Not one Democrat or any of the mainstream media pointed out that Tlaib and Omar had refused to participate in a trip to Israel together with other members of Congress, so that they could instead take one planned by a virulently anti-Semitic group: Miftah.

Miftah has claimed Jews murder Christian children to use their blood for baking matzoh at Passover. The organization has also published neo-Nazi screeds and calls for the destruction of Israel. Somehow the U.S. media has managed to omit these details.

It was in the context of this whirlwind of Democratic denunciations of Israel that Trump reacted with anger and amazement at a reporter’s question about cutting foreign aid to Israel.

“Five years ago, the concept of even talking about this … cutting off aid to Israel because of two people that hate Israel and hate Jewish people—I can’t believe we’re even having this conversation,” said Trump.

He condemned Democrats for defending Tlaib and Omar and their comments against Israel and the Jewish people.

“I think any Jewish people that vote for a Democrat, I think it shows either a total lack of knowledge or great disloyalty,” he said.

Trump was not being anti-Semitic; he was simply being honest and saying out loud what a lot of people are thinking.

Recent polls quoted in The Washington Post show that Democrats are equally split in their support for Israel and the Palestinians. This contrasts with Republican support for Israel, which is 76 percent in favor of Israel.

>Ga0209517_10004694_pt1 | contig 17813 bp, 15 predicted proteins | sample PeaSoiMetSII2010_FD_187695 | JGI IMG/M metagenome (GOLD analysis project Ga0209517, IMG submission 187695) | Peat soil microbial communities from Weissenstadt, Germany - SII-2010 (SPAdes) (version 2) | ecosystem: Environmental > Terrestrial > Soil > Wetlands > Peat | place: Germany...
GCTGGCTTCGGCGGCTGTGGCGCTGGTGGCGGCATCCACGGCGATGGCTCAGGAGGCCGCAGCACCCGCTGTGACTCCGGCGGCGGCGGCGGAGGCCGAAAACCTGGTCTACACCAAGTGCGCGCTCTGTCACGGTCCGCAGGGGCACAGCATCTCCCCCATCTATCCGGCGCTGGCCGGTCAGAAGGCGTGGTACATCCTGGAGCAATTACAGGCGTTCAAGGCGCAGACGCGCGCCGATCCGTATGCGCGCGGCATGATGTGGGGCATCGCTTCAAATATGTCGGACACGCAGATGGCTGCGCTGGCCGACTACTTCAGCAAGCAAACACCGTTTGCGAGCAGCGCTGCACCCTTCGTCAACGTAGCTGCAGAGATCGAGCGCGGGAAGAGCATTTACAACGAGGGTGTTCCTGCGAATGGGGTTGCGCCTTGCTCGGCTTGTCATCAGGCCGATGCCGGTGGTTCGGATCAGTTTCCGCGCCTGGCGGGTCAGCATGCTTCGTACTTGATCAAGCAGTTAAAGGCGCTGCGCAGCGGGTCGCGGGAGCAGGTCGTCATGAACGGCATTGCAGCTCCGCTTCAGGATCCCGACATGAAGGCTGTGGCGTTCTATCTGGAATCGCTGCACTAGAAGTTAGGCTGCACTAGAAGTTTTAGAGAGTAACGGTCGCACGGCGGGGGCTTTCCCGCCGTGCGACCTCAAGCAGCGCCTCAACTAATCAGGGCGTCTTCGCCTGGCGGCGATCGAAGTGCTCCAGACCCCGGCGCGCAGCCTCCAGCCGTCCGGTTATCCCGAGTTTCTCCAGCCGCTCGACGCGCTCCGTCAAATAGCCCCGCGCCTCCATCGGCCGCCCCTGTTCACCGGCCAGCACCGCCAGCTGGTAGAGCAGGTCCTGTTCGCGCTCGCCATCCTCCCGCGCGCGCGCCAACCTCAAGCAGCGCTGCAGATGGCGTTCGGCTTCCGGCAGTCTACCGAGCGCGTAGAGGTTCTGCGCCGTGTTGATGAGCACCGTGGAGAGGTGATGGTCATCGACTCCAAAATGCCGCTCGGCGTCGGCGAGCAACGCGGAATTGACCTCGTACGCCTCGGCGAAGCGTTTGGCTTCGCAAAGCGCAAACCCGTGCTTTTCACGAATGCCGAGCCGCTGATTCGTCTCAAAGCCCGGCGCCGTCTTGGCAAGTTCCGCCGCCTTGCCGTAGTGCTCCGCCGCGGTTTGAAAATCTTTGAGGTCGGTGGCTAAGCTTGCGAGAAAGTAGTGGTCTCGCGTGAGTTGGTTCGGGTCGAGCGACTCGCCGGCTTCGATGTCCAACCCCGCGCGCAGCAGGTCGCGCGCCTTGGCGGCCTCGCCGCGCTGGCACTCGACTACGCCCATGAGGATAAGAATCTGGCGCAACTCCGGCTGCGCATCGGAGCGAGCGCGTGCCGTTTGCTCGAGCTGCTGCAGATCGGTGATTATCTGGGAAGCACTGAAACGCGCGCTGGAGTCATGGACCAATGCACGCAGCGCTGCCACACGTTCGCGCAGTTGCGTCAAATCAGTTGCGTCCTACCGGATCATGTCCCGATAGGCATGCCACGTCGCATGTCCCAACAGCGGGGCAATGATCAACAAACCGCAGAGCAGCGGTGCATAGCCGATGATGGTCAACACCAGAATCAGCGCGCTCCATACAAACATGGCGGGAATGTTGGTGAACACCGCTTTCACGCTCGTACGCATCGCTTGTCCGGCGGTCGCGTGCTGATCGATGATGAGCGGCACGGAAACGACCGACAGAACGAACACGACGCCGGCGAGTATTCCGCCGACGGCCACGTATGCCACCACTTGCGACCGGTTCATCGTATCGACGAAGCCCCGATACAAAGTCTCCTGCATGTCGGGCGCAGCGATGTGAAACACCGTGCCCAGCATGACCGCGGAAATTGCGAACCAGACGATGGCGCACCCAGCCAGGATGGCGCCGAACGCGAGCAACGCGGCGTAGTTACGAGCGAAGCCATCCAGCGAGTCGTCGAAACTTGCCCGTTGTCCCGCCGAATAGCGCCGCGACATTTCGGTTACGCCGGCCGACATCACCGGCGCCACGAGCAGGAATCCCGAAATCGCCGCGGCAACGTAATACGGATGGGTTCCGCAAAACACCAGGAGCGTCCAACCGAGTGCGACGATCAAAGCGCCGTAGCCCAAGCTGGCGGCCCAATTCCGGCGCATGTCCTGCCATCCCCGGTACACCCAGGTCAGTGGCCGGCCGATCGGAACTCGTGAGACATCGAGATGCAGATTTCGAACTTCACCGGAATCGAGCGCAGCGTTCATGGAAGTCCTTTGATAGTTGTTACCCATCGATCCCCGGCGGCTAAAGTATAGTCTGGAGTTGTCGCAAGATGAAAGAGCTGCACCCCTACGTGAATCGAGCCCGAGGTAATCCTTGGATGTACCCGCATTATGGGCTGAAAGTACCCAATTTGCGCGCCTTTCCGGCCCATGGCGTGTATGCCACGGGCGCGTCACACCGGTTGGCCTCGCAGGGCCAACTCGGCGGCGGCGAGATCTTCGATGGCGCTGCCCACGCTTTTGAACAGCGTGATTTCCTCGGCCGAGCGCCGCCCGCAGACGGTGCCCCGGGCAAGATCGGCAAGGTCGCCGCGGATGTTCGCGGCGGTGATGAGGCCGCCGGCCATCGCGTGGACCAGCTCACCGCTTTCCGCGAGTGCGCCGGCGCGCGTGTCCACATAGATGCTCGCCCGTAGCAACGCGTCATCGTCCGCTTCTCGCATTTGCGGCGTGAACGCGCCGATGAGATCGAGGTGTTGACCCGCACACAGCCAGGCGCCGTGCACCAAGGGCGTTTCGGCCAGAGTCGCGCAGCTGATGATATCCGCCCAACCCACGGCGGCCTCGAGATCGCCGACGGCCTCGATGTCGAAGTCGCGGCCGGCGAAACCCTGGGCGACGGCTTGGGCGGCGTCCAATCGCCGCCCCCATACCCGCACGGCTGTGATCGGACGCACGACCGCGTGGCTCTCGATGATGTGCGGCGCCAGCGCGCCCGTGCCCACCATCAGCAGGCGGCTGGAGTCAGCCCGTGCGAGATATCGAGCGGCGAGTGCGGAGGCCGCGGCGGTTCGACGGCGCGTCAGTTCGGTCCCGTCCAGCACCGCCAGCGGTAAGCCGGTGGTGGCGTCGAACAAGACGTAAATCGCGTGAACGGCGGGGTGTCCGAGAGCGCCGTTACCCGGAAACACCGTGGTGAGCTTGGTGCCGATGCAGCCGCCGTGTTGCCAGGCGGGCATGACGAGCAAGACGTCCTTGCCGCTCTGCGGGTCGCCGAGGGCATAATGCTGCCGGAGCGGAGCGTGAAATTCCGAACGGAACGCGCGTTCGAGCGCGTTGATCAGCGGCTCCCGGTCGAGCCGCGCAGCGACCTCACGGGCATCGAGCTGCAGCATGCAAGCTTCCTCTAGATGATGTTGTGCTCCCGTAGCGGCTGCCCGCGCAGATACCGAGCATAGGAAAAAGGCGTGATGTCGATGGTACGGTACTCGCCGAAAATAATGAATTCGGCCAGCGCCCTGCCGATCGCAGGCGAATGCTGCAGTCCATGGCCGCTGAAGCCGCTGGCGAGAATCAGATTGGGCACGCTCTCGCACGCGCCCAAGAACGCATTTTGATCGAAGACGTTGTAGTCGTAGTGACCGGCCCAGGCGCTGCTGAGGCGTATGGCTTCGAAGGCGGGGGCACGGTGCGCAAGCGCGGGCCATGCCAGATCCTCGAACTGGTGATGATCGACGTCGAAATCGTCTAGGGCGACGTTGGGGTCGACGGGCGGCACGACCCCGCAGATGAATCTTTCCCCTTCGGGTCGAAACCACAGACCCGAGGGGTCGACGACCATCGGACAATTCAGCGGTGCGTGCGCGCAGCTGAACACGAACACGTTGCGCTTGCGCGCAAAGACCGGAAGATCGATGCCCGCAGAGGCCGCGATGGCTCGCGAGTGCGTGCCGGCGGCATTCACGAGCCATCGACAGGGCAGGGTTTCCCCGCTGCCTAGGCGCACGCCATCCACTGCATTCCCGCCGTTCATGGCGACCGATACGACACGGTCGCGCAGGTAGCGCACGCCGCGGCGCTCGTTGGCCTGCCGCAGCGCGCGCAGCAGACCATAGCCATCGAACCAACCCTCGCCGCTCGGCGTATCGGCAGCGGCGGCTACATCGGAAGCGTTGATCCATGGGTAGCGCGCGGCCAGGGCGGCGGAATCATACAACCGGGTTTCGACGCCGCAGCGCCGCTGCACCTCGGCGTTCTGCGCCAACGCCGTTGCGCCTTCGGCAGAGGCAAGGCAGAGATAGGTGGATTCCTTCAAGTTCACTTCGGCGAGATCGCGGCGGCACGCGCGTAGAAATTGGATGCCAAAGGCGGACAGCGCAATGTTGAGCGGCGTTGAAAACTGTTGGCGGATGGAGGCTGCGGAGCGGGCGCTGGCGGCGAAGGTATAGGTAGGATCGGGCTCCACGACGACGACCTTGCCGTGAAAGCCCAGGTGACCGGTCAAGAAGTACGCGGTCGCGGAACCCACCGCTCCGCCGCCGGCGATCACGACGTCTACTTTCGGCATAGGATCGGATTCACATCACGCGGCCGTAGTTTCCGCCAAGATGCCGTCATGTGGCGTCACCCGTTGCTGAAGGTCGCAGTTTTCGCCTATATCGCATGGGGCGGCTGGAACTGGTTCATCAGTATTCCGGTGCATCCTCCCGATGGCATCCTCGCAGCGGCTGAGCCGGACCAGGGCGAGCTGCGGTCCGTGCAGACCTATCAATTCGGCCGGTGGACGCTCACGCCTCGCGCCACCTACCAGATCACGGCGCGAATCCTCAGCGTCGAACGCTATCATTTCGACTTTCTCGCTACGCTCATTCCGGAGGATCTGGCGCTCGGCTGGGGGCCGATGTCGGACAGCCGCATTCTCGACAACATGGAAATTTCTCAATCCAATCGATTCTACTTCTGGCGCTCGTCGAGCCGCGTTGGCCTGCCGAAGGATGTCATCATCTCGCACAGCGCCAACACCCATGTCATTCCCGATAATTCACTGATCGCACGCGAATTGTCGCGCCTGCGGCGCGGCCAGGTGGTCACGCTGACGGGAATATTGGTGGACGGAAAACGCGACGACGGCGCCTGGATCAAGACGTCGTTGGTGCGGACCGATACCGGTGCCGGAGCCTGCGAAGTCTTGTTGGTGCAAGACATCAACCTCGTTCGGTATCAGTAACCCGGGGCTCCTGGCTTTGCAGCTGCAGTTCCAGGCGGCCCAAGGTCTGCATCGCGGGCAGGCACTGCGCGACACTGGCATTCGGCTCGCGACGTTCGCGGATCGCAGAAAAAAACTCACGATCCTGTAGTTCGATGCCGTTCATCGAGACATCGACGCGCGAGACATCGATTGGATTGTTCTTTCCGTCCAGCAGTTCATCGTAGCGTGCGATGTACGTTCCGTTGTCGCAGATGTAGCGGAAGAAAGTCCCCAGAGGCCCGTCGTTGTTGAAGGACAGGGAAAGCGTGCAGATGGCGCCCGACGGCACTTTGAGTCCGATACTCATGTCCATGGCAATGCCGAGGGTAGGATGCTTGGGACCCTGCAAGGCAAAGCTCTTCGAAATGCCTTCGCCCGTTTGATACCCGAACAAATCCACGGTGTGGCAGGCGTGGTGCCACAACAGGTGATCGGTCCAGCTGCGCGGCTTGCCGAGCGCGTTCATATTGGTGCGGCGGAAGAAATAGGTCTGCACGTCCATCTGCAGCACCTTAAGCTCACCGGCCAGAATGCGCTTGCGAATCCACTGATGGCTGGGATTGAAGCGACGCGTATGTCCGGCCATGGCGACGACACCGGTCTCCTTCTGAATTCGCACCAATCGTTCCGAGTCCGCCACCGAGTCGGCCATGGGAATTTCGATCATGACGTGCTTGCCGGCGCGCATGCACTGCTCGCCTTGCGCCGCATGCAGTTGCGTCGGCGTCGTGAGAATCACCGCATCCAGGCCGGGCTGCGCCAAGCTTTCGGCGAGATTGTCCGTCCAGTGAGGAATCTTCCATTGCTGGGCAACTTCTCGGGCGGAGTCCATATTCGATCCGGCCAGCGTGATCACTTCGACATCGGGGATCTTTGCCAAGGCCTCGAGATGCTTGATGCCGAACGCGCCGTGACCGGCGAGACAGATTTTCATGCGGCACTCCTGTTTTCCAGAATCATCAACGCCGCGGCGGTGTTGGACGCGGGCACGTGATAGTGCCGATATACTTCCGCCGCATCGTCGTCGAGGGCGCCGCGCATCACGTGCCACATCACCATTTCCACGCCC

As the two Muslim freshman Democratic representatives defame Israel and lie about its history, the other Democratic members of Congress cower in silence. Can Jewish Democrats visualize what U.S.-Israel relations will be like with a Democratic president from the current crop of candidates, egged on by a Democratic Congress?

Trump was just reminding American Jews of Hillel’s dictum: If I’m not for myself, who will be for me?

Carol Greenwald is the chairman of JewsChooseTrump.org.

The opinions and facts presented in this article are those of the author, and neither JNS nor its partners assume any responsibility for them.
You have read 3 articles this month.
Register to receive full access to JNS.

Just before you scroll on...

Israel is at war. JNS is combating the stream of misinformation on Israel with real, honest and factual reporting. In order to deliver this in-depth, unbiased coverage of Israel and the Jewish world, we rely on readers like you. The support you provide allows our journalists to deliver the truth, free from bias and hidden agendas. Can we count on your support? Every contribution, big or small, helps JNS.org remain a trusted source of news you can rely on.

Become a part of our mission by donating today
Thank you. You are a loyal JNS Reader.
You have read more than 10 articles this month.
Please register for full access to continue reading and post comments.
Never miss a thing
Get the best stories faster with JNS breaking news updates